Rows of solar panels at the Toms River Solar Farm which was built on an EPA Superfund site in Toms River, New Jersey, U.S., 26 May, 2021.
Dane Rhys | Reuters
The U.S. solar industry will grow 25% less than previously forecast during 2022 thanks to supply chain constraints and rising raw material costs, according to a report released Tuesday by the Solar Energy Industries Association and Wood Mackenzie.
The quarterly update showed that prices continue to rise as the industry grapples with the same cost pressures impacting every corner of the economy. Additionally, trade uncertainty has also weighed on the solar industry.
During the third quarter costs rose across the utility, commercial and residential solar segments for a second-straight quarter. In the utility and commercial segments, the year-over-year price increases were the highest since Wood Mackenzie began tracking the data in 2014.
Utility-scale projects are especially sensitive to these price increases. Costs had declined by 12% between Q1 2019 and Q1 2021, but with the recent spike in price for materials like steel, the prior two years of cost declines have now been erased.
In addition to general supply chain issues, solar shipments have been disrupted for months after an anonymous group filed a petition with the U.S. Department of Commerce asking tariffs to be extended to Thailand, Malaysia and Vietnam. The petition was dismissed in November.
Still, U.S. installed capacity jumped 33% year over year to 5.4 gigawatts, marking the most additions on record for the three-month stretch between July and September. All told, the U.S. has a total generating capability of about 1,200 gigawatts, according to the Public Power Association.
Residential solar installations topped 1 GW during the third quarter, with more than 130,000 systems installed during a single quarter for the first time on record.
Utility-scale also set a record, with 3.8 GW installed during the quarter. Not all solar segments registered growth during the period, however. Commercial and community solar deployments declined 10% and 21%, respectively, quarter over quarter due to interconnection issues and equipment delivery delays.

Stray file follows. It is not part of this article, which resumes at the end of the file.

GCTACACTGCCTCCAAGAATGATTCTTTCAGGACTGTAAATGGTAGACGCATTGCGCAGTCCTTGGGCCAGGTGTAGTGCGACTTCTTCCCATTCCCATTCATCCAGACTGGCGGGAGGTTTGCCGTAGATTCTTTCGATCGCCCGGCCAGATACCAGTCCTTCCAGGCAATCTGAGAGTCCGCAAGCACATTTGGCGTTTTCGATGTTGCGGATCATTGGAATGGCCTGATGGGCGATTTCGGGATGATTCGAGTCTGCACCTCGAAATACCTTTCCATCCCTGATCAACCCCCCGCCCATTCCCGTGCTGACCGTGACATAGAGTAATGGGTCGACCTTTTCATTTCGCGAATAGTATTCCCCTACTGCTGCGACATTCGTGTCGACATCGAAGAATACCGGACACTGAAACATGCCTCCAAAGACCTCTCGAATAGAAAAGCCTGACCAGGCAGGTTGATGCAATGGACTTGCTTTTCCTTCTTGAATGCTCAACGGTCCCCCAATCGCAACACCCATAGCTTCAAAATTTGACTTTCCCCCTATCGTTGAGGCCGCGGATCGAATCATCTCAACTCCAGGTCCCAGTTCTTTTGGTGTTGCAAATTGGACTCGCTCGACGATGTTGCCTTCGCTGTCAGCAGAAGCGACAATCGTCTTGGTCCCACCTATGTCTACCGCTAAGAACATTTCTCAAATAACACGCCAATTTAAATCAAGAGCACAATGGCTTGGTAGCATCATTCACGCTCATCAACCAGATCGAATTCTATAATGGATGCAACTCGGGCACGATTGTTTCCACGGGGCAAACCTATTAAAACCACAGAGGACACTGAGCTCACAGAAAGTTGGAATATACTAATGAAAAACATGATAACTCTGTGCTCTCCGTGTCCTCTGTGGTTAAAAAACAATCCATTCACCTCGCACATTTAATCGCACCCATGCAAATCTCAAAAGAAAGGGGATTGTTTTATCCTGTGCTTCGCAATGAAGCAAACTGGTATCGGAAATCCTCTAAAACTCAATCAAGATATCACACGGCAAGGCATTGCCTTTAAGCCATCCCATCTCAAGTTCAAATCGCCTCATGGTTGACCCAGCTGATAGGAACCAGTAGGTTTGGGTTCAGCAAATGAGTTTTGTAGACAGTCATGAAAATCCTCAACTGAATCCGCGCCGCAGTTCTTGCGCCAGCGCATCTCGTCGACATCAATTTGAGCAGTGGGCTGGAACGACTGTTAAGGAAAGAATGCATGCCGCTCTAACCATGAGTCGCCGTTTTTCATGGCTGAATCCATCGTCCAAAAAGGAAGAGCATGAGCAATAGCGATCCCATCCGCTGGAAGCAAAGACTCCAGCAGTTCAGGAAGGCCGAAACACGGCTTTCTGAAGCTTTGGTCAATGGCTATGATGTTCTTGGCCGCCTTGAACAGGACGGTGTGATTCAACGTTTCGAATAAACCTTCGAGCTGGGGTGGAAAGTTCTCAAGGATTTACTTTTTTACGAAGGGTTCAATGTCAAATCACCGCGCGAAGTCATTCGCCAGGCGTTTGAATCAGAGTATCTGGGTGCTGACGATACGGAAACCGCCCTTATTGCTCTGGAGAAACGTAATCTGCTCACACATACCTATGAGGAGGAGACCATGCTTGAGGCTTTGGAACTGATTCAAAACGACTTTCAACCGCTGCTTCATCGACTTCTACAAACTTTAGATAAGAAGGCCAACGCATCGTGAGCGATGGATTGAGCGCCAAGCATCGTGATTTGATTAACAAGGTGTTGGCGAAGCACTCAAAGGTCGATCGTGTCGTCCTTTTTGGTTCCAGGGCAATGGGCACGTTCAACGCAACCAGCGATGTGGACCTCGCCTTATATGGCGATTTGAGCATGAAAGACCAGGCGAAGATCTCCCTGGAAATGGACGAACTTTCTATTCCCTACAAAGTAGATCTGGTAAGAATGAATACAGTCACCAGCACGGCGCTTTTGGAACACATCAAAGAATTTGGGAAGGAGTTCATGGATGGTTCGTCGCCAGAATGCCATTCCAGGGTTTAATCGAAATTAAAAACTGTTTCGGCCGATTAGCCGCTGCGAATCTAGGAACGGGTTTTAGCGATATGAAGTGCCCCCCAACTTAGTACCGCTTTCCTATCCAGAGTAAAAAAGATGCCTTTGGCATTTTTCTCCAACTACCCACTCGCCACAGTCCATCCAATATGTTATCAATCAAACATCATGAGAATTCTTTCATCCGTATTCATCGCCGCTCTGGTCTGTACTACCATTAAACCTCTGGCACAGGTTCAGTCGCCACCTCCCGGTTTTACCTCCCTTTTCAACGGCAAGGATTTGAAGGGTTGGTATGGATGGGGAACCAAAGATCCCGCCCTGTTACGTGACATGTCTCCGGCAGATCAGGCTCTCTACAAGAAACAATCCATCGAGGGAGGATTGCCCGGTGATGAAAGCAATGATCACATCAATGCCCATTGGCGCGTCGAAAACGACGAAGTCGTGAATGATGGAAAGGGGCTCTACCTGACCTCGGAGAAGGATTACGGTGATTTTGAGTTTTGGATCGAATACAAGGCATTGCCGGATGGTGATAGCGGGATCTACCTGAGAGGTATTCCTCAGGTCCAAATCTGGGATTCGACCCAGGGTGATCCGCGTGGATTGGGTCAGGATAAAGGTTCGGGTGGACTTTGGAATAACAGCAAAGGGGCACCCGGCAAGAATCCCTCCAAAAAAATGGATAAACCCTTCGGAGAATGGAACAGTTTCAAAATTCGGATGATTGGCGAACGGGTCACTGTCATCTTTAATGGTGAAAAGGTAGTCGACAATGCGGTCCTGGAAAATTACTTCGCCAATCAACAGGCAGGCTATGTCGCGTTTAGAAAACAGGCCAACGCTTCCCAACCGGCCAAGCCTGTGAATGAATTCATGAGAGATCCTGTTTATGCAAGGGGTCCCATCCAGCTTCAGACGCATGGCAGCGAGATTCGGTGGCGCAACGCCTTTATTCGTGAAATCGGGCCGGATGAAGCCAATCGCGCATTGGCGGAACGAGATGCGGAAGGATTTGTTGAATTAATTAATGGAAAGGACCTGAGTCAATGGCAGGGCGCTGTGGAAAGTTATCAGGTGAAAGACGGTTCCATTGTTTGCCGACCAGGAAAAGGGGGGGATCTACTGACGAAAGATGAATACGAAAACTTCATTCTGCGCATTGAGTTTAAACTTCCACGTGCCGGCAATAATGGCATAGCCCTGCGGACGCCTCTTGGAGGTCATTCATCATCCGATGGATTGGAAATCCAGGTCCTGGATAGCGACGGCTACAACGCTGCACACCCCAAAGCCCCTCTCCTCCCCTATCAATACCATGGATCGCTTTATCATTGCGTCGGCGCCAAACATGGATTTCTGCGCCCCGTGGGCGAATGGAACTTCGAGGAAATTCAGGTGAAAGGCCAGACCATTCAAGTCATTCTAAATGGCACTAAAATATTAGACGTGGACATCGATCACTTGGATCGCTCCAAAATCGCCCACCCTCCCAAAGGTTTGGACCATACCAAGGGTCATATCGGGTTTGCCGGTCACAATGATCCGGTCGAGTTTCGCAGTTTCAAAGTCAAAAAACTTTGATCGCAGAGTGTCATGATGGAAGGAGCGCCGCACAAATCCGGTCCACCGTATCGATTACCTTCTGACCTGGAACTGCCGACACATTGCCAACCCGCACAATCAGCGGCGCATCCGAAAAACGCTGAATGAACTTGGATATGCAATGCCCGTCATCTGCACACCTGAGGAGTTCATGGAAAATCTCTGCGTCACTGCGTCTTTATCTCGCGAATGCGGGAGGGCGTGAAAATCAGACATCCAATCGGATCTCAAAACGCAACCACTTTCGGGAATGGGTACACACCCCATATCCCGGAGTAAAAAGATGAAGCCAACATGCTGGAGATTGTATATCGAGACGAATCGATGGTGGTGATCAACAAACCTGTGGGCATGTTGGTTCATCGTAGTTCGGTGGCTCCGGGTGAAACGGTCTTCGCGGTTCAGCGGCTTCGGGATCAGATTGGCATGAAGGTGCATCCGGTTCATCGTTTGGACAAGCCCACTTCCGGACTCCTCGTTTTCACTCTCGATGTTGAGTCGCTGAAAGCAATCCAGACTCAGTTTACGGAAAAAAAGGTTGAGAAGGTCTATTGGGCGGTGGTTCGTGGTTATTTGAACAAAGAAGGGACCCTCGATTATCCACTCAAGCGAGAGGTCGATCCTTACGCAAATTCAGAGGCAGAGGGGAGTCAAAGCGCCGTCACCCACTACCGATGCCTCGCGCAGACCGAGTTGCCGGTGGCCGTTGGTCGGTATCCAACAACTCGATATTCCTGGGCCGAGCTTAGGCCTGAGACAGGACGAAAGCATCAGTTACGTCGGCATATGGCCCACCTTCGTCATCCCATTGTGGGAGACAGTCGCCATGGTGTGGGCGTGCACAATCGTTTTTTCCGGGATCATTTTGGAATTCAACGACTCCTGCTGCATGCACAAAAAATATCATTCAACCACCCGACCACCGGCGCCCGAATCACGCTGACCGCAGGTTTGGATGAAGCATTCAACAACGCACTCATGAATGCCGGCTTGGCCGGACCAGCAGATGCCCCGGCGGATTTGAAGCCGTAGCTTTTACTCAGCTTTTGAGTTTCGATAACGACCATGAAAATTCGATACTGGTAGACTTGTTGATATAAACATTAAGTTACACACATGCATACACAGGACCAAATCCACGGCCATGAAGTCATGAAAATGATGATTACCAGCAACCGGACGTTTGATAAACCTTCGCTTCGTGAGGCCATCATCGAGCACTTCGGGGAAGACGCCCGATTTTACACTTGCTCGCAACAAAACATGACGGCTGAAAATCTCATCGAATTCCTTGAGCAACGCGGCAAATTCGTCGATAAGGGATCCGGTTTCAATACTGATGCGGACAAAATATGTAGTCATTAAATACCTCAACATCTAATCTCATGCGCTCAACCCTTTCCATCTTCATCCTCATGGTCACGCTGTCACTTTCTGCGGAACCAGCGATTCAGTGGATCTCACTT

While the industry is expected to grow less than previously forecast during 2022, the Build Back Better plan’s passage could fuel growth looking forward.
“The U.S. solar market has never experienced this many opposing dynamics,” said Michelle Davis, principal analyst at Wood Mackenzie. “On the one hand, supply chain constraints continue to escalate, putting gigawatts of projects at risk. On the other, the Build Back Better Act would be a major market stimulant for this industry, establishing long-term certainty of continued growth.”
Should the bill be signed into law, Wood Mackenzie forecasts that the U.S. will install an additional 43.5 GW of solar capacity over the baseline forecast between 2022 and 2026.
“This would bring cumulative solar capacity in the United States to over 300 gigawatts, which is triple the amount of solar deployed today,” the report said.
The bill includes an extension of the Investment Tax Credit, which has been instrumental to the U.S. solar industry’s growth.
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